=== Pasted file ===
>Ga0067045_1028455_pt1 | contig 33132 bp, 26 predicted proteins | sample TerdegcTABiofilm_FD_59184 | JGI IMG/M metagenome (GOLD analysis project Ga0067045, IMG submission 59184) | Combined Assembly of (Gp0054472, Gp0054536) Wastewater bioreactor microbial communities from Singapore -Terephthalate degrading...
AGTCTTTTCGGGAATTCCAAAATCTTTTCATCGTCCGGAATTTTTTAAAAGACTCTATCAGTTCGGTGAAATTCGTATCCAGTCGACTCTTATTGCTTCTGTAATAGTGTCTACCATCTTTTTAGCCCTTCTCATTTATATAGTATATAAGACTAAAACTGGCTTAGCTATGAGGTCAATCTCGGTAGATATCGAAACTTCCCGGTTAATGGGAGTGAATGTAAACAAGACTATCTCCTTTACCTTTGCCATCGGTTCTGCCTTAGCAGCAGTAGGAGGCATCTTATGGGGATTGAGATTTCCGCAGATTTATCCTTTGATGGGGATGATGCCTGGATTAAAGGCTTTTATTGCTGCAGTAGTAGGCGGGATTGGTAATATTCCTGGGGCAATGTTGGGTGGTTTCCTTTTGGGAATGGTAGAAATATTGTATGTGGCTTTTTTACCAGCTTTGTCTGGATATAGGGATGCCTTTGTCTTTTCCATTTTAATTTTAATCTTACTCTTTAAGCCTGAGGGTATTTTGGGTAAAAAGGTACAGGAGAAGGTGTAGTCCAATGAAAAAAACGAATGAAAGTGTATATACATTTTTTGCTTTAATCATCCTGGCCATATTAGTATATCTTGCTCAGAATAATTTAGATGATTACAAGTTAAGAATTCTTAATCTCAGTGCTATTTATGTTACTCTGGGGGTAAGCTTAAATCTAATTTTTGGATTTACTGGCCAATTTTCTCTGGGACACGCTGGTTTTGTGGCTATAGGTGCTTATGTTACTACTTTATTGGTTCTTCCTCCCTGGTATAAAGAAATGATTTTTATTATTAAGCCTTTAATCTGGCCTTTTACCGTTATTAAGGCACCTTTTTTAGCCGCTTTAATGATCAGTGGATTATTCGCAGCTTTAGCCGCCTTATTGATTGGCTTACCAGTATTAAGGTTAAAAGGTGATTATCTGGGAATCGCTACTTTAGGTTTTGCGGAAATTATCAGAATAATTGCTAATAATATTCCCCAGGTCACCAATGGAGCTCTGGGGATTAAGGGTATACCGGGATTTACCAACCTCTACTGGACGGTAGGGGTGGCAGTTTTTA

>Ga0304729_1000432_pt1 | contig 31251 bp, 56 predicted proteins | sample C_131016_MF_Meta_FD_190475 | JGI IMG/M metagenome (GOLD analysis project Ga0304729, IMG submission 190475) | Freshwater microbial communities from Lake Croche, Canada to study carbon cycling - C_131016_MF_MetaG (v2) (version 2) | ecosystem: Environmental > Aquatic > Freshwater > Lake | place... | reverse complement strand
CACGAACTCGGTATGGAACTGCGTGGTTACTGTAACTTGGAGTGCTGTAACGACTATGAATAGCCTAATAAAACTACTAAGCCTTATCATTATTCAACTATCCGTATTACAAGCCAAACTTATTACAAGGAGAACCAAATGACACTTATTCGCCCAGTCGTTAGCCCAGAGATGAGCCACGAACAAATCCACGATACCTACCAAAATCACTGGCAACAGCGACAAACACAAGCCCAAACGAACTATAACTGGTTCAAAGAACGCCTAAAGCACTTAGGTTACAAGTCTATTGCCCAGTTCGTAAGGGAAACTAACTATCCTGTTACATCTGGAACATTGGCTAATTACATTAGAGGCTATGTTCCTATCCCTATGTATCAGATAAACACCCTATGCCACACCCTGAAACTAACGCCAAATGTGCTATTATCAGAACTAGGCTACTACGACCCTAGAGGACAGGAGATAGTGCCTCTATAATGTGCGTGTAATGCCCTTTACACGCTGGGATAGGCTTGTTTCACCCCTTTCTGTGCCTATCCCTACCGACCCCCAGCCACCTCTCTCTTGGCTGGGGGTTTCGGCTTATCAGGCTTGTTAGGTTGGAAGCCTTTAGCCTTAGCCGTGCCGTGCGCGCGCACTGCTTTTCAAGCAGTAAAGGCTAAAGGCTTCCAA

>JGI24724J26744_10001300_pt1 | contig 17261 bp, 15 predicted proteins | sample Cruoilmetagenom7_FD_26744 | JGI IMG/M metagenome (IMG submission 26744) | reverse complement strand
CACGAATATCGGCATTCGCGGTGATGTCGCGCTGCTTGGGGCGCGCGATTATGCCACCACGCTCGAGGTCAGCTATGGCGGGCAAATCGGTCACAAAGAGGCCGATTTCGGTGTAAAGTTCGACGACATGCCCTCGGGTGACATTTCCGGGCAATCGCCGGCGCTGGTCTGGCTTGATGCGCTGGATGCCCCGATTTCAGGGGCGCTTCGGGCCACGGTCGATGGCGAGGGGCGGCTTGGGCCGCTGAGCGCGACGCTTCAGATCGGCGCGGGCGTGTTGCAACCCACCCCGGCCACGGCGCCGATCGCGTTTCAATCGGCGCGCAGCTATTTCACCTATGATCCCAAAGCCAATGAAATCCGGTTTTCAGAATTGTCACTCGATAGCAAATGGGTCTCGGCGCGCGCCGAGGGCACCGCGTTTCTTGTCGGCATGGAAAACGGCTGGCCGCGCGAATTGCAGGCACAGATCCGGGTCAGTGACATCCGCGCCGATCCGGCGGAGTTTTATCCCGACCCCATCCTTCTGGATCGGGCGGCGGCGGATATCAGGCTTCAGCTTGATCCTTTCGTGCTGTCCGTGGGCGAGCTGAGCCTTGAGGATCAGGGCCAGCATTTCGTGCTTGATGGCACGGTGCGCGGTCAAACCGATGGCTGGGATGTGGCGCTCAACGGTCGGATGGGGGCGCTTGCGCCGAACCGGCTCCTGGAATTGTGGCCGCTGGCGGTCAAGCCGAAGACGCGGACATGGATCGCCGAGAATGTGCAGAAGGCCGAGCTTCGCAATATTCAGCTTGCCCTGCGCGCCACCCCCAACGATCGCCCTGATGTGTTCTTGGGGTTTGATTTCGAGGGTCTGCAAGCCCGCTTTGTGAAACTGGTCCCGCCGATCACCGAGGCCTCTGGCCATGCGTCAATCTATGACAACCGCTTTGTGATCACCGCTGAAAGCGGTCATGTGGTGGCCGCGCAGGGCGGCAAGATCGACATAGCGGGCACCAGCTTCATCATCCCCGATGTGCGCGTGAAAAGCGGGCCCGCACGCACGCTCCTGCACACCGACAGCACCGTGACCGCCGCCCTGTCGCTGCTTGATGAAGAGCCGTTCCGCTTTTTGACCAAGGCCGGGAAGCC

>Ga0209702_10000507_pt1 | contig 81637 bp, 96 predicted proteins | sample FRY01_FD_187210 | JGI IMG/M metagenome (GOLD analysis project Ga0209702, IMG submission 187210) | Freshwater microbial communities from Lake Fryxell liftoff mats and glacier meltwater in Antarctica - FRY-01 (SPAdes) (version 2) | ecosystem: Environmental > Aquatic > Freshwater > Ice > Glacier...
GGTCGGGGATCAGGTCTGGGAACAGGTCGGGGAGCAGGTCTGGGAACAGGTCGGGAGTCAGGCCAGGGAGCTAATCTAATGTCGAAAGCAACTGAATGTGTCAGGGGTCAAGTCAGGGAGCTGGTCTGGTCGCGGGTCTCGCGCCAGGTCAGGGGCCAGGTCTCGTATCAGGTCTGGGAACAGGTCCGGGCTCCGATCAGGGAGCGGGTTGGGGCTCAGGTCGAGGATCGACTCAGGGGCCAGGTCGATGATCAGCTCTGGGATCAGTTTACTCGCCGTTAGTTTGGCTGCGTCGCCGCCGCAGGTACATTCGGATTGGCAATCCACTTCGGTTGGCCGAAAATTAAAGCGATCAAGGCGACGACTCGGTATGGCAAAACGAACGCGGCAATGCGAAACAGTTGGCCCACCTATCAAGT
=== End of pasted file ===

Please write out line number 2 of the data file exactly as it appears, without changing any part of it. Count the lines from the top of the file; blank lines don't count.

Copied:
AGTCTTTTCGGGAATTCCAAAATCTTTTCATCGTCCGGAATTTTTTAAAAGACTCTATCAGTTCGGTGAAATTCGTATCCAGTCGACTCTTATTGCTTCTGTAATAGTGTCTACCATCTTTTTAGCCCTTCTCATTTATATAGTATATAAGACTAAAACTGGCTTAGCTATGAGGTCAATCTCGGTAGATATCGAAACTTCCCGGTTAATGGGAGTGAATGTAAACAAGACTATCTCCTTTACCTTTGCCATCGGTTCTGCCTTAGCAGCAGTAGGAGGCATCTTATGGGGATTGAGATTTCCGCAGATTTATCCTTTGATGGGGATGATGCCTGGATTAAAGGCTTTTATTGCTGCAGTAGTAGGCGGGATTGGTAATATTCCTGGGGCAATGTTGGGTGGTTTCCTTTTGGGAATGGTAGAAATATTGTATGTGGCTTTTTTACCAGCTTTGTCTGGATATAGGGATGCCTTTGTCTTTTCCATTTTAATTTTAATCTTACTCTTTAAGCCTGAGGGTATTTTGGGTAAAAAGGTACAGGAGAAGGTGTAGTCCAATGAAAAAAACGAATGAAAGTGTATATACATTTTTTGCTTTAATCATCCTGGCCATATTAGTATATCTTGCTCAGAATAATTTAGATGATTACAAGTTAAGAATTCTTAATCTCAGTGCTATTTATGTTACTCTGGGGGTAAGCTTAAATCTAATTTTTGGATTTACTGGCCAATTTTCTCTGGGACACGCTGGTTTTGTGGCTATAGGTGCTTATGTTACTACTTTATTGGTTCTTCCTCCCTGGTATAAAGAAATGATTTTTATTATTAAGCCTTTAATCTGGCCTTTTACCGTTATTAAGGCACCTTTTTTAGCCGCTTTAATGATCAGTGGATTATTCGCAGCTTTAGCCGCCTTATTGATTGGCTTACCAGTATTAAGGTTAAAAGGTGATTATCTGGGAATCGCTACTTTAGGTTTTGCGGAAATTATCAGAATAATTGCTAATAATATTCCCCAGGTCACCAATGGAGCTCTGGGGATTAAGGGTATACCGGGATTTACCAACCTCTACTGGACGGTAGGGGTGGCAGTTTTTA